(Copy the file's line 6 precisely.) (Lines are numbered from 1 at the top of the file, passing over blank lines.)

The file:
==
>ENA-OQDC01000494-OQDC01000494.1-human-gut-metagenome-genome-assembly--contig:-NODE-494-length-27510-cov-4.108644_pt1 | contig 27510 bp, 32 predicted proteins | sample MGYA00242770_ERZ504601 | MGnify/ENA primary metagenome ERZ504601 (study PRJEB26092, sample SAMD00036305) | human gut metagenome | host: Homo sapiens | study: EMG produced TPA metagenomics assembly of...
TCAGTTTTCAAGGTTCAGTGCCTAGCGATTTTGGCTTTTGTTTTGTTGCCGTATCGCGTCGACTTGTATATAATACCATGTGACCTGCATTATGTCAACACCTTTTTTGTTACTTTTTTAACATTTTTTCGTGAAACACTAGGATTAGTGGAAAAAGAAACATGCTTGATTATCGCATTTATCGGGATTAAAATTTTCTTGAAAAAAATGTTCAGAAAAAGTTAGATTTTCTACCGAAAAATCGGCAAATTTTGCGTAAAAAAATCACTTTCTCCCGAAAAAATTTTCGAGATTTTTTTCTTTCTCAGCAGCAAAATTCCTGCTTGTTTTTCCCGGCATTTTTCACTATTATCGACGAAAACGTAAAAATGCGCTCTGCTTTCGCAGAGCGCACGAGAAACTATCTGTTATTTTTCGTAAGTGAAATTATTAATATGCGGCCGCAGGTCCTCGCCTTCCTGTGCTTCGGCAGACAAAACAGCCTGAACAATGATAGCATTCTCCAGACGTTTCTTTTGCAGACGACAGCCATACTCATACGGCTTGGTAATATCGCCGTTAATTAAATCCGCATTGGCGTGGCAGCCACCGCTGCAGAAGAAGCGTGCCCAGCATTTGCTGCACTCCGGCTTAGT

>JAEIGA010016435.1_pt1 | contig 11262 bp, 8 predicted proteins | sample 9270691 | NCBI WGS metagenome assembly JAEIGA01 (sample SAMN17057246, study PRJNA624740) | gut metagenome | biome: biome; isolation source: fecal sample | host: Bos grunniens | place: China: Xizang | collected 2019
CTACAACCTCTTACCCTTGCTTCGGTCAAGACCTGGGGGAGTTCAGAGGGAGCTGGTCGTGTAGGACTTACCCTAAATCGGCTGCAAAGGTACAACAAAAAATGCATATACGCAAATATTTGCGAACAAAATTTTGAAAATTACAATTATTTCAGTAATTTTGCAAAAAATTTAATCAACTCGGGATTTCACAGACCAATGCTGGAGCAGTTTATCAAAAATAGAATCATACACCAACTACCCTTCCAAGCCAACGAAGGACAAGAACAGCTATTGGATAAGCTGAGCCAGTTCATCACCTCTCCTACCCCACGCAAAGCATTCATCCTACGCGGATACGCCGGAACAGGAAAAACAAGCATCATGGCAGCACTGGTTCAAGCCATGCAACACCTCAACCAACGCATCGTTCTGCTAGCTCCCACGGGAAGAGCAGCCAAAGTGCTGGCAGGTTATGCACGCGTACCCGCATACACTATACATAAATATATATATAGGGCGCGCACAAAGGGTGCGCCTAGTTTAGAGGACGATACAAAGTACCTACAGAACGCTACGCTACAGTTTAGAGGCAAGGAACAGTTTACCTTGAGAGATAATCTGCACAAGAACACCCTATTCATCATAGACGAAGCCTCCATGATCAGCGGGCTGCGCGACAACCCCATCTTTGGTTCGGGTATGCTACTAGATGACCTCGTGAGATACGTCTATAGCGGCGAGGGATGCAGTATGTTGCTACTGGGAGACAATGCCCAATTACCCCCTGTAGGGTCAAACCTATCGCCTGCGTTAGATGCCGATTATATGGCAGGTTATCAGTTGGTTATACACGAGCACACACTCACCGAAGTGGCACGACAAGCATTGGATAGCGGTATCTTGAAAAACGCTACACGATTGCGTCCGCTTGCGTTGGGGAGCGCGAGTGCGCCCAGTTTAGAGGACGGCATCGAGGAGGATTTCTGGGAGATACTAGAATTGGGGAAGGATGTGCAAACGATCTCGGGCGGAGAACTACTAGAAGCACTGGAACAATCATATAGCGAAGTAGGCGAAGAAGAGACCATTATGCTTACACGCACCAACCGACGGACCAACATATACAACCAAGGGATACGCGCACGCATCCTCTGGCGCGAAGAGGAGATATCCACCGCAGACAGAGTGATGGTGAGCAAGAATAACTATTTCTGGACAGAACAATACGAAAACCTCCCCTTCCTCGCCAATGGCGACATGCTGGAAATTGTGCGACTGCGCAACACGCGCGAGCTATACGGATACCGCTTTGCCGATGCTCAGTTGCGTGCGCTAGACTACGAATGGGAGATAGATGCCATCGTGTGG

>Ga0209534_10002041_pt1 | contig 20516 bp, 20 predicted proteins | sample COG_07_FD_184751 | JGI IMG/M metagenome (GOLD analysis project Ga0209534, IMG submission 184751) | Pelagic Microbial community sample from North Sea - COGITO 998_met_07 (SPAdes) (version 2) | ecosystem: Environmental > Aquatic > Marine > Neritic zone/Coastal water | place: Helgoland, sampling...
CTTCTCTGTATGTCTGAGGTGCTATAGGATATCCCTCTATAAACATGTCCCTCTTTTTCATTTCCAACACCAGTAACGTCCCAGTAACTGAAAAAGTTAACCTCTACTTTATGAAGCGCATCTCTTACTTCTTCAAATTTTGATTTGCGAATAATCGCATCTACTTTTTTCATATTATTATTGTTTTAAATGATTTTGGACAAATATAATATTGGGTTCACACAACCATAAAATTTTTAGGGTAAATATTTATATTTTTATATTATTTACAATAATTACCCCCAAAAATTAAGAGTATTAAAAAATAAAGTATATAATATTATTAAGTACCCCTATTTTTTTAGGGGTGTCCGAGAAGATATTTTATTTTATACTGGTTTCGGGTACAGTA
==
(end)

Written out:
CTTCTCTGTATGTCTGAGGTGCTATAGGATATCCCTCTATAAACATGTCCCTCTTTTTCATTTCCAACACCAGTAACGTCCCAGTAACTGAAAAAGTTAACCTCTACTTTATGAAGCGCATCTCTTACTTCTTCAAATTTTGATTTGCGAATAATCGCATCTACTTTTTTCATATTATTATTGTTTTAAATGATTTTGGACAAATATAATATTGGGTTCACACAACCATAAAATTTTTAGGGTAAATATTTATATTTTTATATTATTTACAATAATTACCCCCAAAAATTAAGAGTATTAAAAAATAAAGTATATAATATTATTAAGTACCCCTATTTTTTTAGGGGTGTCCGAGAAGATATTTTATTTTATACTGGTTTCGGGTACAGTA